PITCHING RATE AND TEMPERATURE CONTROL ARE EVERYTHING WHEN YOU BREW LAGERS. Hit the pitching rate suggested above and ferment your beer at 50 or just below, and you'll be fine. Let it ferment down to about 1.020 then raise the temp to over 60 or just take your fermenters out of your chamber to room temperature and leave them for a week or so. I would recommend W-34/70 for dry yeast or Wyeast 2633 for liquid. If you are just saying you want to brew a lager but can't actually ferment in a lager temperature range, just brew an amber ale and use ale yeast.

Good luck!

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Old 02-01-2013, 03:46 PM   #7
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From a 50,000 feet high view:
You need, roughly, 2-4 times as much yeast to do a lager vs an ale for the same OG. {haven't done the math, I am just talking about the general concept}

If you are underpitching on your ales (which is done if you don't make a starter with 1 vial of liquid yeast)-- it will be horrific on your lagers.

The poster above me is right on with the yeast/ temp specifics.

Noonan's Brewing Lagers book is a good resource I have heard.
good luck!

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Old 02-01-2013, 04:05 PM   #8
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Quote:
Originally Posted by osagedr View Post
(b) consider dry yeast--it's the best option for new lager brewers since you are more likely to pitch the correct number of cells and not encounter headaches.
(c) one vial of yeast in a 2 quart starter is ridiculously low.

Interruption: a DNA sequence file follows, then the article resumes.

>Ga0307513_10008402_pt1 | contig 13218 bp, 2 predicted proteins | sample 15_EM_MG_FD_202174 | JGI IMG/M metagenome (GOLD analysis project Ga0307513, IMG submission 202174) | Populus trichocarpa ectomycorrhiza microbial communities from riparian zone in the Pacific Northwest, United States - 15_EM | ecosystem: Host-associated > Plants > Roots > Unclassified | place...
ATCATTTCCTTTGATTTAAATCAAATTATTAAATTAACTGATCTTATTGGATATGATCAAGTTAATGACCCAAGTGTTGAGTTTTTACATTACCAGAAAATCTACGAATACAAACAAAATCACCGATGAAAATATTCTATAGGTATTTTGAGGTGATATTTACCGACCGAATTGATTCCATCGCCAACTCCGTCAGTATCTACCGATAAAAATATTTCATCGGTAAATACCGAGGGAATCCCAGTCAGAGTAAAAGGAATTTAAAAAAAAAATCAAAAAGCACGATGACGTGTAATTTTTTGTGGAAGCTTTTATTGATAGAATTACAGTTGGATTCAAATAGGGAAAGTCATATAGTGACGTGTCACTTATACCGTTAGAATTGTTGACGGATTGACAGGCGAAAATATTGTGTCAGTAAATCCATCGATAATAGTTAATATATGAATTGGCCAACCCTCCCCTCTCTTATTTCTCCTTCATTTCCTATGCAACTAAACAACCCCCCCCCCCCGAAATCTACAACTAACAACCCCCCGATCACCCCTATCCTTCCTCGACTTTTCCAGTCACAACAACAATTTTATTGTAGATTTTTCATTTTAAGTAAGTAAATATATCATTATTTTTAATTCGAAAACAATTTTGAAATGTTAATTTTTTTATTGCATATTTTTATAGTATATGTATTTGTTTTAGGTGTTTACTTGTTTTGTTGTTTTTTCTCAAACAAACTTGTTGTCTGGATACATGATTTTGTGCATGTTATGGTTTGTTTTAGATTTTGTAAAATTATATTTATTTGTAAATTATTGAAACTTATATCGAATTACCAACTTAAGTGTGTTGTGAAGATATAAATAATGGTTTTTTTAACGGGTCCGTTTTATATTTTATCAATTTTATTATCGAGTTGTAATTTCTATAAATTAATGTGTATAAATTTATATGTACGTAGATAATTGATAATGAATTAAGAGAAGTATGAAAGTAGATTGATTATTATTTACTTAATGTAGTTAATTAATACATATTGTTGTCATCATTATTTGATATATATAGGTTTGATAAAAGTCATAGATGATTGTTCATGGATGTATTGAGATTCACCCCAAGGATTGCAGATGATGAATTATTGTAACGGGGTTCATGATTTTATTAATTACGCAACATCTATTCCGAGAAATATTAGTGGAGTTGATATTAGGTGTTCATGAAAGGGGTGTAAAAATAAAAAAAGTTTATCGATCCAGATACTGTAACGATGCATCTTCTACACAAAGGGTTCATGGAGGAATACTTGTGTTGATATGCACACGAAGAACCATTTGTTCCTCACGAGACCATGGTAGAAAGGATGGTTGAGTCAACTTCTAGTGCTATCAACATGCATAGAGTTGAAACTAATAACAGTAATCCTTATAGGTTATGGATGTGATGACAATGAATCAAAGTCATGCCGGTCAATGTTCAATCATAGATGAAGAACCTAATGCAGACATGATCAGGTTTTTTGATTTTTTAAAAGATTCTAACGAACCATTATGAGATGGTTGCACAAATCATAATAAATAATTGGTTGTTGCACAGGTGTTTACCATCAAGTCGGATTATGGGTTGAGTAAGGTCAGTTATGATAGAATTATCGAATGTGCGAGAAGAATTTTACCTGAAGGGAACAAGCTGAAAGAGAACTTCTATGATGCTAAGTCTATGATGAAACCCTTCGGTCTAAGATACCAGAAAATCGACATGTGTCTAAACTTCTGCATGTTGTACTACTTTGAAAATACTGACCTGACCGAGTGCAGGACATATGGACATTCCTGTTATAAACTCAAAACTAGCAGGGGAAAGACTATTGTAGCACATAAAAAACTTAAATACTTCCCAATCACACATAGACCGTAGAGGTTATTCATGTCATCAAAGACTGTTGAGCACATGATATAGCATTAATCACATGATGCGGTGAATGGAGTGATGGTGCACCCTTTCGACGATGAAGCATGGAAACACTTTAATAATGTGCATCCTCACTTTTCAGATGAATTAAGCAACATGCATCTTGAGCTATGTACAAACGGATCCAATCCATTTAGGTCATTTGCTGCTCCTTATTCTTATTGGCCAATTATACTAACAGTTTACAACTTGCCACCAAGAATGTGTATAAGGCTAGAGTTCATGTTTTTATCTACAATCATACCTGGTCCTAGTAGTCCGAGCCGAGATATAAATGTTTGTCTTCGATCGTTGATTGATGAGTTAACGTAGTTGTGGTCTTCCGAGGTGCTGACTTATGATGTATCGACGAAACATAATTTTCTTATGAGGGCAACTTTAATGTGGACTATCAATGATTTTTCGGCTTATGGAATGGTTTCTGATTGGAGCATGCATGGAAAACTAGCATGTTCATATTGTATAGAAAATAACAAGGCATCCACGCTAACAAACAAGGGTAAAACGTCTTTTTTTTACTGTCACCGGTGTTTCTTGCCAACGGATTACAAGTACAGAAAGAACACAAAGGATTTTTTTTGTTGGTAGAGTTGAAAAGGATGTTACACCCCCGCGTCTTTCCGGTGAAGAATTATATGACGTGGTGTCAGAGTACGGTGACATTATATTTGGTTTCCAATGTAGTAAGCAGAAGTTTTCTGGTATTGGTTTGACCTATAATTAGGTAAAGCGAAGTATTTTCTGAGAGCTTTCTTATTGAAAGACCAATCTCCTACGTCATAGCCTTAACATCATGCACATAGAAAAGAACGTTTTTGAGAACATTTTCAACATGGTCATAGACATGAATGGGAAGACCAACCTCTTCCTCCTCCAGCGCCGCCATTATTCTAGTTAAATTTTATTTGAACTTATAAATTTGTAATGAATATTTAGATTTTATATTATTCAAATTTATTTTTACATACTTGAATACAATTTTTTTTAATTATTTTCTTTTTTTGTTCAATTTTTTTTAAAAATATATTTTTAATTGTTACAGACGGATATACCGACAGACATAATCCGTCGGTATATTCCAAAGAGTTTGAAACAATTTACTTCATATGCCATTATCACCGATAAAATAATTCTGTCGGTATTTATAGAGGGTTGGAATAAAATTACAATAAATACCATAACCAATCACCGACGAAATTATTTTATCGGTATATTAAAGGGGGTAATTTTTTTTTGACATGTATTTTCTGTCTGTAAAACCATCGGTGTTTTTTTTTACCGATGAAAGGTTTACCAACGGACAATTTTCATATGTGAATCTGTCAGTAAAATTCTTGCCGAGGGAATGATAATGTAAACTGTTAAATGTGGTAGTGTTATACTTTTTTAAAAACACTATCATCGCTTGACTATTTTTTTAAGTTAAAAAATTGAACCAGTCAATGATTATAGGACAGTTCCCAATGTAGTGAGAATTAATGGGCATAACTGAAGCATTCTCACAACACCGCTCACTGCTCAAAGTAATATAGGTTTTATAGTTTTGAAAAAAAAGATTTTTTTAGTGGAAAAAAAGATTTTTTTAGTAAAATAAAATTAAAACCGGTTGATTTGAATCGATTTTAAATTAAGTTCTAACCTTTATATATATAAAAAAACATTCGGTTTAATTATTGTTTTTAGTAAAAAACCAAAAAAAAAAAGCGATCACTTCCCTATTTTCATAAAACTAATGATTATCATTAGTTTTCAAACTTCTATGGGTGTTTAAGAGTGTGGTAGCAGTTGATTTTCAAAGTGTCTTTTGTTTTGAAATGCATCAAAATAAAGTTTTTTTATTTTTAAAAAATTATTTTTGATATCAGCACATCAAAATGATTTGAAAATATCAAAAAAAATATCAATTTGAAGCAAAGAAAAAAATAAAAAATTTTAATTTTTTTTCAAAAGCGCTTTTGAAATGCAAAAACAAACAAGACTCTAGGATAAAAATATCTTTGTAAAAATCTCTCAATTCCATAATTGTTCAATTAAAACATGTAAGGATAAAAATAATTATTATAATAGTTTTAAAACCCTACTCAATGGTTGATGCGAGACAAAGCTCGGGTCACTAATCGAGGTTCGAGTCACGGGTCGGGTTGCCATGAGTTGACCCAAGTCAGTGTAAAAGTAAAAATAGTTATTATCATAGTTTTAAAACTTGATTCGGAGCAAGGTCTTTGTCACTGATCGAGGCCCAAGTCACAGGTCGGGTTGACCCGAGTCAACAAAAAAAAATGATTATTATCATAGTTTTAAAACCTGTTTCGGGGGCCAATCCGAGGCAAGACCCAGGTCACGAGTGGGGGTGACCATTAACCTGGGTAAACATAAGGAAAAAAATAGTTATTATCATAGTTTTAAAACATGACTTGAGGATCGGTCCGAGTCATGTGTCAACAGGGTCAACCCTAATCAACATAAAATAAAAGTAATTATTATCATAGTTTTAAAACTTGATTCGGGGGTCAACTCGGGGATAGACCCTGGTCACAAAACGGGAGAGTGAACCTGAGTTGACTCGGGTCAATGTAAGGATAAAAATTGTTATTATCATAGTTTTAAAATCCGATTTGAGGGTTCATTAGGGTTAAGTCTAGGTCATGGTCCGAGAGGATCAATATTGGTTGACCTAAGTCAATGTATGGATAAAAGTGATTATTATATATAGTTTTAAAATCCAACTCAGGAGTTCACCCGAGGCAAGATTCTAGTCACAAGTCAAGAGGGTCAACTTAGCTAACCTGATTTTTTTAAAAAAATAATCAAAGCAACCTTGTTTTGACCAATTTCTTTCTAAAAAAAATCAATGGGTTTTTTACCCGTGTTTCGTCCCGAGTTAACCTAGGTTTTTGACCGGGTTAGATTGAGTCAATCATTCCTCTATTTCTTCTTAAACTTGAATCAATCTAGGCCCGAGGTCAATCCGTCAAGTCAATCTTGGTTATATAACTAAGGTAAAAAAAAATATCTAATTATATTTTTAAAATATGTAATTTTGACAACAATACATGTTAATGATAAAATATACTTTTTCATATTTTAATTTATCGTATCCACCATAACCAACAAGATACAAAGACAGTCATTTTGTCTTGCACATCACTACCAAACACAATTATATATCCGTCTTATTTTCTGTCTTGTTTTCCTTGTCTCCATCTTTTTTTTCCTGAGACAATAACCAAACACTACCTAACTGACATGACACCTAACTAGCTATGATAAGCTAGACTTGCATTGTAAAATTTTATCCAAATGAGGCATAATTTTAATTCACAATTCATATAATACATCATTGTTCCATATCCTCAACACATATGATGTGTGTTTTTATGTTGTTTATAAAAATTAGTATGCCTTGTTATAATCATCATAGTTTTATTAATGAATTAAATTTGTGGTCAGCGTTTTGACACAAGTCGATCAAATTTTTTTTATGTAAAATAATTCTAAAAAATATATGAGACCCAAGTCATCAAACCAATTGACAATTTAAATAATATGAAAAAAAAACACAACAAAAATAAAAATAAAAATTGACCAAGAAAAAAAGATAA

Good luck!
(b) I didn't know there were even dry lager yeasts. Example?

(c) I assume you mean for a 10-gallon batch. 2 liters in a 5 gallon batch is slightly under what Mrmalty recommends (3 liters).
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Old 02-01-2013, 05:08 PM   #9
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Quote:
Originally Posted by BetterSense View Post
(b) I didn't know there were even dry lager yeasts. Example?

Fermentis W34/70 and S-23. I love w34/70, its similar to WLP830
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Old 02-01-2013, 07:59 PM   #10
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Great, Im glad I asked. I was about to go the 2quart, 1 vial route.
As per a concern above, we have never had any problems brewing our ales with a single packet of yeast without a starter, they have always hit their fg numbers and the activity usually kicks in full throttle during the first night.

Yes I know the gravity is a little high but according to the guidelines 52 is the upper gravity limit. I was actually thinking of lowering it to 50 or perhaps 48.

Assuming I lower it to 50, Yeastcalc and Mr.Malty both calculate 700billion cells which would be a 3 vial, 6 liter starter.

I am using Wyeast 2308 "smack packs." So I will make a 6 liter starter using Breiss Pilsen Light DME to a gravity of 1.040, and 3 vials of 2308. I do not have a stir plate so I will shake it intermittently. Let it ferment out and drop the yeast out in the refrigerator before decanting the excess liquid.
I realize that the pitch rates and temps on lagers are fairly critical for a good brew. I want to do this right, thats why I am here.
What do you think? Acceptable?

How long do you think it will take to ferment out, and once its in the fridge how long before the yeast falls out so i can decanter? Basically if I start this now, when can I plan a brew day.

Thanks for the help guys!